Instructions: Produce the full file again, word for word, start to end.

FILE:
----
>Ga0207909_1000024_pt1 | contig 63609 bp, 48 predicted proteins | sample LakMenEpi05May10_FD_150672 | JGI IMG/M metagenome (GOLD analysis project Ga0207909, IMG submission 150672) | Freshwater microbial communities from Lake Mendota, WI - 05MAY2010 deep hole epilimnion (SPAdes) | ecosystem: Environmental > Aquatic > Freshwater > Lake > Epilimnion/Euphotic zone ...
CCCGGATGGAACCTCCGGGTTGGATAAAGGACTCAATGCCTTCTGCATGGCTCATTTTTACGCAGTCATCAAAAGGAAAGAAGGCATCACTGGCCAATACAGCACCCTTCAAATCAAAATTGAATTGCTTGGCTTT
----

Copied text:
>Ga0207909_1000024_pt1 | contig 63609 bp, 48 predicted proteins | sample LakMenEpi05May10_FD_150672 | JGI IMG/M metagenome (GOLD analysis project Ga0207909, IMG submission 150672) | Freshwater microbial communities from Lake Mendota, WI - 05MAY2010 deep hole epilimnion (SPAdes) | ecosystem: Environmental > Aquatic > Freshwater > Lake > Epilimnion/Euphotic zone ...
CCCGGATGGAACCTCCGGGTTGGATAAAGGACTCAATGCCTTCTGCATGGCTCATTTTTACGCAGTCATCAAAAGGAAAGAAGGCATCACTGGCCAATACAGCACCCTTCAAATCAAAATTGAATTGCTTGGCTTT